AMD Threadripper 2990WX Review
ocworkbench 3 Oct 2018
2018 is definitely the year for AMD. Since 2017, it has been pressurising it’s competitor head to head with more cores and threads for it’s desktop processor. Not only did AMD reign in the desktop, the war is brought to the HEDT workstation class processors.
At Computex 2018 Taipei, AMD showcased the 32 cores processor and within months, the ThreadRipper 2990WX is already on the shelf retailing at USD 1799.
The ThreadRipper 2990WX has a TDP of 250W, 32 core / 64 threads processor. It has a base frequency of 3 GHz and a boost frequency of 4.2 GHz. It support Quad Channel DDR4 and supports both Precision Boost 2 and Extended Frequency Range 2. Both Precision Boost 2 and XFR2 now operates across any number of cores and threads to give it even better overall performance.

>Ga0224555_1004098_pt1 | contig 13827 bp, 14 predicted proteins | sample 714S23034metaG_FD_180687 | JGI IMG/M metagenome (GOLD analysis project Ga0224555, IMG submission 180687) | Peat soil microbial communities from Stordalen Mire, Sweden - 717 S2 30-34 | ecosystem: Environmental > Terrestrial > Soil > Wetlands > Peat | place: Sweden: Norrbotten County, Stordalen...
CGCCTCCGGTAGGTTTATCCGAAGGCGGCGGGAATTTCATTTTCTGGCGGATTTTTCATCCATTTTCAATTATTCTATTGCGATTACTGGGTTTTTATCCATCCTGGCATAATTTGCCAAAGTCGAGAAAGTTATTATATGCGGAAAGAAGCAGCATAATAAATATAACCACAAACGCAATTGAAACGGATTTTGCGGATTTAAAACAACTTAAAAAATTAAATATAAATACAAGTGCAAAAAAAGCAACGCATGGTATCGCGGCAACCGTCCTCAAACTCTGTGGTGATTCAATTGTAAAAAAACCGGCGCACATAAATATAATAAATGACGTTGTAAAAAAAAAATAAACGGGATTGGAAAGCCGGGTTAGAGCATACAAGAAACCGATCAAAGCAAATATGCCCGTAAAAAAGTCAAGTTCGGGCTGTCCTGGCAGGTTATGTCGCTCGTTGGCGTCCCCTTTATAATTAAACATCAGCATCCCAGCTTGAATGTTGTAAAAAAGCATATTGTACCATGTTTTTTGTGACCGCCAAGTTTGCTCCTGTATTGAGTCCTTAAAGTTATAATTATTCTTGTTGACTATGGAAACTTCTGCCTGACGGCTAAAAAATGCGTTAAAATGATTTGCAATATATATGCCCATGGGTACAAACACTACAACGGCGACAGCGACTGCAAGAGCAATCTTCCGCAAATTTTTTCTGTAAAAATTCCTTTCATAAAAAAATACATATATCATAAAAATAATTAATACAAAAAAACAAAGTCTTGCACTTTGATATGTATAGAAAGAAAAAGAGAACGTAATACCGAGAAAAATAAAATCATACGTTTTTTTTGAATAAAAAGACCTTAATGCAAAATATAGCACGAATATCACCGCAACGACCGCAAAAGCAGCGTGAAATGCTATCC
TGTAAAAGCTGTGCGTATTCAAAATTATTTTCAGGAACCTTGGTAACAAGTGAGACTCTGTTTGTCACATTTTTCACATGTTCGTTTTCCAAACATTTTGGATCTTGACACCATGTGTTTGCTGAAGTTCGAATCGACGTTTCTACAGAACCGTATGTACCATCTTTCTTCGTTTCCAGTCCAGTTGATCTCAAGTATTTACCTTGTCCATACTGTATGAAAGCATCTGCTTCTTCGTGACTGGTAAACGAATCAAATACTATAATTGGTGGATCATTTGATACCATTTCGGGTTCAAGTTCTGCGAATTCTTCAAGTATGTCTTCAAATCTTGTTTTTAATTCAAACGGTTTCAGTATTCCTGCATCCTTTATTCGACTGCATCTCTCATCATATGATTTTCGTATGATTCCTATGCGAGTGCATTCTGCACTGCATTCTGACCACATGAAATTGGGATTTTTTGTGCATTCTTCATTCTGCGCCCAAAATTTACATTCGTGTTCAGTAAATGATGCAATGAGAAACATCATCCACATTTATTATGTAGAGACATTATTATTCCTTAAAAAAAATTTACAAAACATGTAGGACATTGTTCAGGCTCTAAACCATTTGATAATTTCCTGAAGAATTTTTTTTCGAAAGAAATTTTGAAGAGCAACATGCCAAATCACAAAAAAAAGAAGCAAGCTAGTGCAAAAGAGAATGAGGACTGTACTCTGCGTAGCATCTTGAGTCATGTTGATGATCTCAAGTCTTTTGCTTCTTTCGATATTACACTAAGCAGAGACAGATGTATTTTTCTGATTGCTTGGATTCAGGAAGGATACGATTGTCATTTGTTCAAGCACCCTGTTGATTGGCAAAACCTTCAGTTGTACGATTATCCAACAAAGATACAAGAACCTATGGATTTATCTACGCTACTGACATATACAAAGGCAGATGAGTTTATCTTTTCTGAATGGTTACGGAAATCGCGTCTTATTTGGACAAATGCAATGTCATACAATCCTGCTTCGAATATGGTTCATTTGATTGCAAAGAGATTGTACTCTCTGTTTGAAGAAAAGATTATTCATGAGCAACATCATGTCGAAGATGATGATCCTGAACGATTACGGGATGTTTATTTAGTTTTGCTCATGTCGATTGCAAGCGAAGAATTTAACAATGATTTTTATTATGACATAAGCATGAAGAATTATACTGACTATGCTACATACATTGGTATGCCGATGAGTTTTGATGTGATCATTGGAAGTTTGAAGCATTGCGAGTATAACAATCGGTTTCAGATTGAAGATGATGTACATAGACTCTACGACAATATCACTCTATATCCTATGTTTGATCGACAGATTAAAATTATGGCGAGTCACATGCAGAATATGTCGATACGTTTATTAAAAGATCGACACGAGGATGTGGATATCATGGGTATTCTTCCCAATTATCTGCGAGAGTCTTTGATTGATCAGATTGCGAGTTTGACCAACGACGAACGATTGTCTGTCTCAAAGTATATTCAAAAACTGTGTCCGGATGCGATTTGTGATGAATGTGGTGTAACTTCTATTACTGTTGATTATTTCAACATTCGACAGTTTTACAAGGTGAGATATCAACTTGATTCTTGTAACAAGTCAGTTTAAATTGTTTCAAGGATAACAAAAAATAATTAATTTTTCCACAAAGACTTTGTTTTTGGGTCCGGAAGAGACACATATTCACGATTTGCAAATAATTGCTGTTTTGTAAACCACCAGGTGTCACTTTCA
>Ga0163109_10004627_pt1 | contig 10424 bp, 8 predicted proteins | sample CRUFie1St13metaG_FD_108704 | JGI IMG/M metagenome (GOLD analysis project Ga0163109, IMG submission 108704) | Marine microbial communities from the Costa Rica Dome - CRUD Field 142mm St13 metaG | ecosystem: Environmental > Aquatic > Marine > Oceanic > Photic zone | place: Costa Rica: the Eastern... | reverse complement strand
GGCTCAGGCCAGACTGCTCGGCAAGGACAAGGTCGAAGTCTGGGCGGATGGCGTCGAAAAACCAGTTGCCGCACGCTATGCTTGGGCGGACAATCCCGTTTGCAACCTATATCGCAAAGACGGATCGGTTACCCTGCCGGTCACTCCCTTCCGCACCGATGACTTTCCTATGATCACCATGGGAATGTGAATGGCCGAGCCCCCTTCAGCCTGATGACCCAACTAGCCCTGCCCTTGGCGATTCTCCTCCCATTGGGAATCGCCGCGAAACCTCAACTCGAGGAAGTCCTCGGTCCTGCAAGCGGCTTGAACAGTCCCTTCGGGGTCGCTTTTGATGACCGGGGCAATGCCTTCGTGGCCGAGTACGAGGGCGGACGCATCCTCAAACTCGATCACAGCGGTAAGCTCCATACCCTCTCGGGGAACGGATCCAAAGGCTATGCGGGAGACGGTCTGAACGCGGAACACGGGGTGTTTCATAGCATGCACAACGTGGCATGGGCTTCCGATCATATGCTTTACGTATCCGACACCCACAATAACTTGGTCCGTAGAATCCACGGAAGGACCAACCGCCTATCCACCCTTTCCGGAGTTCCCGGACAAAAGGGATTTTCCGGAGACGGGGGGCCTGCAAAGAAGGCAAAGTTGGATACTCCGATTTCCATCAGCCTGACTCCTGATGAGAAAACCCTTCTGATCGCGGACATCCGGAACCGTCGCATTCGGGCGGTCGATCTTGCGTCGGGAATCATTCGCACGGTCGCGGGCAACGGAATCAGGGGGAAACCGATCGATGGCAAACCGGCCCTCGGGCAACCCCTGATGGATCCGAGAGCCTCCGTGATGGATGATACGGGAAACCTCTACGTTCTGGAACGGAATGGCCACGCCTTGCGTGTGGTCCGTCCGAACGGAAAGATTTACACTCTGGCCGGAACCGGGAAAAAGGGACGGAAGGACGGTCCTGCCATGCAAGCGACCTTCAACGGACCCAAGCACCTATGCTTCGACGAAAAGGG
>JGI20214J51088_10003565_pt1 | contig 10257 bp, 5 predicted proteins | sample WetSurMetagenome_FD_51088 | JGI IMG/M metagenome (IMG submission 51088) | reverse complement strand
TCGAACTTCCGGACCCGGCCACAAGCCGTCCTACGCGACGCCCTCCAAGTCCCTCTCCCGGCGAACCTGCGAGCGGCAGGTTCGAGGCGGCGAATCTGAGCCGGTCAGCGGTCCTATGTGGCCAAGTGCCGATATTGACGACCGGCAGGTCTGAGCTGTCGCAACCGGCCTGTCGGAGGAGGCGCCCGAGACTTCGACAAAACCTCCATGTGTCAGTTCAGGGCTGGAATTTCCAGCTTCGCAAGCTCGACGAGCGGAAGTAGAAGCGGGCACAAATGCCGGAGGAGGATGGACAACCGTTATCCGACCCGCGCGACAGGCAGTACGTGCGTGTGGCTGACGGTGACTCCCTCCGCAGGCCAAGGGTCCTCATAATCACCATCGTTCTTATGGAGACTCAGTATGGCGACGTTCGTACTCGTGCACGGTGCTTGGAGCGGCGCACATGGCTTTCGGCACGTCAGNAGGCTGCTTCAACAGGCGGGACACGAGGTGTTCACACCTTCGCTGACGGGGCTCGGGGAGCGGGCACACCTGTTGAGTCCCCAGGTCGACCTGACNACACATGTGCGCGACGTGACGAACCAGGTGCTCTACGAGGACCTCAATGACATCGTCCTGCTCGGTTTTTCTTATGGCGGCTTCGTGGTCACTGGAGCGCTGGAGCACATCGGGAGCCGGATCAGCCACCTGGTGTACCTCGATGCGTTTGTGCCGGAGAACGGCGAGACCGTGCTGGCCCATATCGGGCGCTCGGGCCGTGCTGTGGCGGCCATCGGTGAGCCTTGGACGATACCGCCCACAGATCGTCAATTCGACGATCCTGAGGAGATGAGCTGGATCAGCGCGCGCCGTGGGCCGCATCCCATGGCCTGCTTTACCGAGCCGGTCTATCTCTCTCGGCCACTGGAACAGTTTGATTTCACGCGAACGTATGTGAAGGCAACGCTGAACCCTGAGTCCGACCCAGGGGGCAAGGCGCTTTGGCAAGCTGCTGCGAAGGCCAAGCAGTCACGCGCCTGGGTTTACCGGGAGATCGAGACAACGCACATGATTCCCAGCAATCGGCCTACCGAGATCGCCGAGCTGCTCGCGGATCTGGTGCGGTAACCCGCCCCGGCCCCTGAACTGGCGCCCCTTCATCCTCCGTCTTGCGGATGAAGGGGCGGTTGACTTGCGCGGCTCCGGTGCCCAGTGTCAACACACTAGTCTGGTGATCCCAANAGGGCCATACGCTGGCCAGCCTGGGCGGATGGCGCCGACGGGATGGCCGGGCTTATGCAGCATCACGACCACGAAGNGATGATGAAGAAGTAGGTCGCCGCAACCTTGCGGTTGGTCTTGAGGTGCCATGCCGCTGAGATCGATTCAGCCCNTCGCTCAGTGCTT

Scalability in the “Zen” architecture starts with the CPU Complex (CCX), a natively quad core module. Each CCX has 64K L1 I-cache, 64K L1 D-cache, 512KB dedicated L2 cache per core, and 8MB L3 cache shared across cores. Each core within the CCX may optionally feature SMT for additional multi-threaded capabilities.
A die will contain 2 CCX and in the case of the ThreadRipper 2990WX, it has 4 Die with a total of 8 CCX and each CCX contain 4 cores. That makes it a total of 32 cores.
The 32 core Threadripper 2990WX has Dies 0 and 2 as IO Dies providing 32 PCIe lanes and two memory channels. The Die 1 and 3 are compute die without local PCIe or DRAM access. Die 1 and 3 has to access the PCIe via the Infiniity Fabric (red in colour).